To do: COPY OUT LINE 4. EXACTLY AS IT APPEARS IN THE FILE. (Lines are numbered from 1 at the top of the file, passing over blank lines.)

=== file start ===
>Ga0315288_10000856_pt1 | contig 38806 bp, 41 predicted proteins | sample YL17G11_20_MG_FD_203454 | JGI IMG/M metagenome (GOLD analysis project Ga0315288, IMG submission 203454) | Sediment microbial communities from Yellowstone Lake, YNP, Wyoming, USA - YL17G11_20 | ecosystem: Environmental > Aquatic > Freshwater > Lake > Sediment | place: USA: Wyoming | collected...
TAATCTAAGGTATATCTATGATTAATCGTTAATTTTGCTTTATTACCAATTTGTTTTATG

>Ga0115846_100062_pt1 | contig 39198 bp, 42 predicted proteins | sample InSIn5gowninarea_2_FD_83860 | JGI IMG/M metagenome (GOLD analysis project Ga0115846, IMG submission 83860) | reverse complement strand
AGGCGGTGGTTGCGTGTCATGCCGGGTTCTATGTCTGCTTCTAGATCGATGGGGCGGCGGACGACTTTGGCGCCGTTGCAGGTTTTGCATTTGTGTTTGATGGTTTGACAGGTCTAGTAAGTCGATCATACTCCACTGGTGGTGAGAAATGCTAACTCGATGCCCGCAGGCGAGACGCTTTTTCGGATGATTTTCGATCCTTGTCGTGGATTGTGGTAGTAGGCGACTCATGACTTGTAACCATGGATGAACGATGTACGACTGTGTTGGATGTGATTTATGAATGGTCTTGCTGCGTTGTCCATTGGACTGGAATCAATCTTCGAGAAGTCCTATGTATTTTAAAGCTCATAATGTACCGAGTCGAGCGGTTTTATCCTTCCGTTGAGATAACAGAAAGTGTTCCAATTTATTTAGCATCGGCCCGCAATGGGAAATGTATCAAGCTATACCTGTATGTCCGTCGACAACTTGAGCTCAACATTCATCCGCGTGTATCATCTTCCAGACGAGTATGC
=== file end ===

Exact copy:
AGGCGGTGGTTGCGTGTCATGCCGGGTTCTATGTCTGCTTCTAGATCGATGGGGCGGCGGACGACTTTGGCGCCGTTGCAGGTTTTGCATTTGTGTTTGATGGTTTGACAGGTCTAGTAAGTCGATCATACTCCACTGGTGGTGAGAAATGCTAACTCGATGCCCGCAGGCGAGACGCTTTTTCGGATGATTTTCGATCCTTGTCGTGGATTGTGGTAGTAGGCGACTCATGACTTGTAACCATGGATGAACGATGTACGACTGTGTTGGATGTGATTTATGAATGGTCTTGCTGCGTTGTCCATTGGACTGGAATCAATCTTCGAGAAGTCCTATGTATTTTAAAGCTCATAATGTACCGAGTCGAGCGGTTTTATCCTTCCGTTGAGATAACAGAAAGTGTTCCAATTTATTTAGCATCGGCCCGCAATGGGAAATGTATCAAGCTATACCTGTATGTCCGTCGACAACTTGAGCTCAACATTCATCCGCGTGTATCATCTTCCAGACGAGTATGC